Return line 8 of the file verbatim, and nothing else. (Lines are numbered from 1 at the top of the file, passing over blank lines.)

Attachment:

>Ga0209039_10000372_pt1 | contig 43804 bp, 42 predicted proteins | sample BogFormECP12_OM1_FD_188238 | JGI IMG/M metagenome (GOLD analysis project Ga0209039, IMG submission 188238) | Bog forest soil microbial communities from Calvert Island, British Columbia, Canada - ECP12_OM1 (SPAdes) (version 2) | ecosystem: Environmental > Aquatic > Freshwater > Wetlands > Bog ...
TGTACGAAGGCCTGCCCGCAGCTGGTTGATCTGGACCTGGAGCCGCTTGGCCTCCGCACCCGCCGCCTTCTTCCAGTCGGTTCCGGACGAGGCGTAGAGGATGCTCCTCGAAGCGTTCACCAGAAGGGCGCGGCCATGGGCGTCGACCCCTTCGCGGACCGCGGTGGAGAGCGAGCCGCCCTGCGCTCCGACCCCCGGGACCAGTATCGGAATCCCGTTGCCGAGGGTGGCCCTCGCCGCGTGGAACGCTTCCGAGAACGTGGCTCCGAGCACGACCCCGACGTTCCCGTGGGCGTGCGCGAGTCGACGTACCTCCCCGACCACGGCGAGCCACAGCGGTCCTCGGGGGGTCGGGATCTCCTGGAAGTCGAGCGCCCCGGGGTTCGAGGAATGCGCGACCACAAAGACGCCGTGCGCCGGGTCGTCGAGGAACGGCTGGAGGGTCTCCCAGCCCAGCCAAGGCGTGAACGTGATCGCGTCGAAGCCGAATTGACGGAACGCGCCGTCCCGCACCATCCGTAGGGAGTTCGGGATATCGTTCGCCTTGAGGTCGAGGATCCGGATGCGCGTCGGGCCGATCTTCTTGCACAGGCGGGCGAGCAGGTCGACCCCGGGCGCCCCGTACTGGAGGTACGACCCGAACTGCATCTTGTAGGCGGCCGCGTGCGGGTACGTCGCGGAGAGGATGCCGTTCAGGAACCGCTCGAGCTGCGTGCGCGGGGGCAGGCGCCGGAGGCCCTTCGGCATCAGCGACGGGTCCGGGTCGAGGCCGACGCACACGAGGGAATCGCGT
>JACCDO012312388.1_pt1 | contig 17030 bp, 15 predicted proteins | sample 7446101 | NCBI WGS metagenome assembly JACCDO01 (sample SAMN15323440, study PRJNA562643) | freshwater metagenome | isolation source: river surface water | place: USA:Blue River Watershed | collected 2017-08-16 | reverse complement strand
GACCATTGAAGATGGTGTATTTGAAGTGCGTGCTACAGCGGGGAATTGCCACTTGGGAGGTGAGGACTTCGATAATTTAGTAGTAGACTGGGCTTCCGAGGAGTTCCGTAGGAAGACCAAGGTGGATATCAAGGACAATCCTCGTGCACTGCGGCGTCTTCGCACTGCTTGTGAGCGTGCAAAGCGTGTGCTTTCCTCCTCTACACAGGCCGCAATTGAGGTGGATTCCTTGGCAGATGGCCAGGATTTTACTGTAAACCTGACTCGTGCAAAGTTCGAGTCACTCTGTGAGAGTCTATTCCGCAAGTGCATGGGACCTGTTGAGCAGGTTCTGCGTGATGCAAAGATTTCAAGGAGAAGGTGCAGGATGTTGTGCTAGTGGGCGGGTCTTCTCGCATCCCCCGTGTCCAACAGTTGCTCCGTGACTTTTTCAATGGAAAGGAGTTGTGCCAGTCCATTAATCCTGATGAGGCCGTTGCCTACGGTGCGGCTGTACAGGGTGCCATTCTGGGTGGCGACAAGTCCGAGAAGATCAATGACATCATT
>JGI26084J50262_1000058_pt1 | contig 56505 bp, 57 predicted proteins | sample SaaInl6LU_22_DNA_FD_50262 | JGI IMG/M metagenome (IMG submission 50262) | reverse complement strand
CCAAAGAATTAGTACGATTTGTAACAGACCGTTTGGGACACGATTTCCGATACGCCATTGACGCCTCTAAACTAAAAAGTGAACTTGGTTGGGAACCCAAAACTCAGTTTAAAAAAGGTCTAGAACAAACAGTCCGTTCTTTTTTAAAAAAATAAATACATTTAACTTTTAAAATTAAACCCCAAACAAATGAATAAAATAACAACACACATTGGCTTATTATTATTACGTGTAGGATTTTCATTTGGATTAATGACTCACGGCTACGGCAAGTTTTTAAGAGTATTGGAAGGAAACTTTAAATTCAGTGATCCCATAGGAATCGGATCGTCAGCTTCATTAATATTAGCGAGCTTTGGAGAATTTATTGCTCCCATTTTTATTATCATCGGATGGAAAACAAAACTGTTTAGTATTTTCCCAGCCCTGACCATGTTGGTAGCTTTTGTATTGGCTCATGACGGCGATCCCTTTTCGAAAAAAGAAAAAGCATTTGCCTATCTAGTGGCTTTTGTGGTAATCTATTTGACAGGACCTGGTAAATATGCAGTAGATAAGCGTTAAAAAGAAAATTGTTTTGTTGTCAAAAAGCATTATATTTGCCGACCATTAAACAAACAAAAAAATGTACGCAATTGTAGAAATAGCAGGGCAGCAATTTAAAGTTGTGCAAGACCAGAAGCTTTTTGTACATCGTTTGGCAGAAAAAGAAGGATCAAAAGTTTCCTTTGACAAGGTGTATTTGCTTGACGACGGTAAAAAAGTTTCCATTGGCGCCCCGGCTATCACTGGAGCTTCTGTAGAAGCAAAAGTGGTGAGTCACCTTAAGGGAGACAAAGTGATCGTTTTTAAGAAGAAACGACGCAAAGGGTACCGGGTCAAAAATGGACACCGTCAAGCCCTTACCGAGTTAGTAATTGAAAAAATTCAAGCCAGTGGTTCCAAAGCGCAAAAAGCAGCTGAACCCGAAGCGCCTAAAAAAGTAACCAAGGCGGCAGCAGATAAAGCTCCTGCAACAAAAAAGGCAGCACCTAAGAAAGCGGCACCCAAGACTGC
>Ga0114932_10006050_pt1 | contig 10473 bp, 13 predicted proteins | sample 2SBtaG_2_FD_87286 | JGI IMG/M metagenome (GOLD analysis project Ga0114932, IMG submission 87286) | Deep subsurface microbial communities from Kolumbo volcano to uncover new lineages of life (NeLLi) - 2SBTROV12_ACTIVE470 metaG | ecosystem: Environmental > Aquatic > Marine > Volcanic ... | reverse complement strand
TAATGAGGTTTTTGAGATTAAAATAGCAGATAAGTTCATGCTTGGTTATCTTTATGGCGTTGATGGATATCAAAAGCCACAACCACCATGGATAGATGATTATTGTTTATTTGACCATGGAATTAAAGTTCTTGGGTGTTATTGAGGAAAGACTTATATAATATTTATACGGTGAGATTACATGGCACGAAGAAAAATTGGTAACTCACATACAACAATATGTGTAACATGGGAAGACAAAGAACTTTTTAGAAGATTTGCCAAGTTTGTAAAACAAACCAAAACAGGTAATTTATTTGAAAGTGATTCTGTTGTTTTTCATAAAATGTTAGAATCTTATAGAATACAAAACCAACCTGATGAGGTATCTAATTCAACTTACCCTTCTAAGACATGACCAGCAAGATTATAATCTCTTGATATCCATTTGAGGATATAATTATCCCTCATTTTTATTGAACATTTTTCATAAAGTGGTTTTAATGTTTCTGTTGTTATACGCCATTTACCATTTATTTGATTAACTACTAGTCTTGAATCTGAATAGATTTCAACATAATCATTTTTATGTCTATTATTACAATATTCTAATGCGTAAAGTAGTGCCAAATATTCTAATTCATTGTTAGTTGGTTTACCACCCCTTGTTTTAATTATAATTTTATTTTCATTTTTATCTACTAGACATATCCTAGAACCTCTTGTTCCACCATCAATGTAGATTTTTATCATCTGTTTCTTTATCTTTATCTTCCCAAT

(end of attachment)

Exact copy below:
TAATGAGGTTTTTGAGATTAAAATAGCAGATAAGTTCATGCTTGGTTATCTTTATGGCGTTGATGGATATCAAAAGCCACAACCACCATGGATAGATGATTATTGTTTATTTGACCATGGAATTAAAGTTCTTGGGTGTTATTGAGGAAAGACTTATATAATATTTATACGGTGAGATTACATGGCACGAAGAAAAATTGGTAACTCACATACAACAATATGTGTAACATGGGAAGACAAAGAACTTTTTAGAAGATTTGCCAAGTTTGTAAAACAAACCAAAACAGGTAATTTATTTGAAAGTGATTCTGTTGTTTTTCATAAAATGTTAGAATCTTATAGAATACAAAACCAACCTGATGAGGTATCTAATTCAACTTACCCTTCTAAGACATGACCAGCAAGATTATAATCTCTTGATATCCATTTGAGGATATAATTATCCCTCATTTTTATTGAACATTTTTCATAAAGTGGTTTTAATGTTTCTGTTGTTATACGCCATTTACCATTTATTTGATTAACTACTAGTCTTGAATCTGAATAGATTTCAACATAATCATTTTTATGTCTATTATTACAATATTCTAATGCGTAAAGTAGTGCCAAATATTCTAATTCATTGTTAGTTGGTTTACCACCCCTTGTTTTAATTATAATTTTATTTTCATTTTTATCTACTAGACATATCCTAGAACCTCTTGTTCCACCATCAATGTAGATTTTTATCATCTGTTTCTTTATCTTTATCTTCCCAAT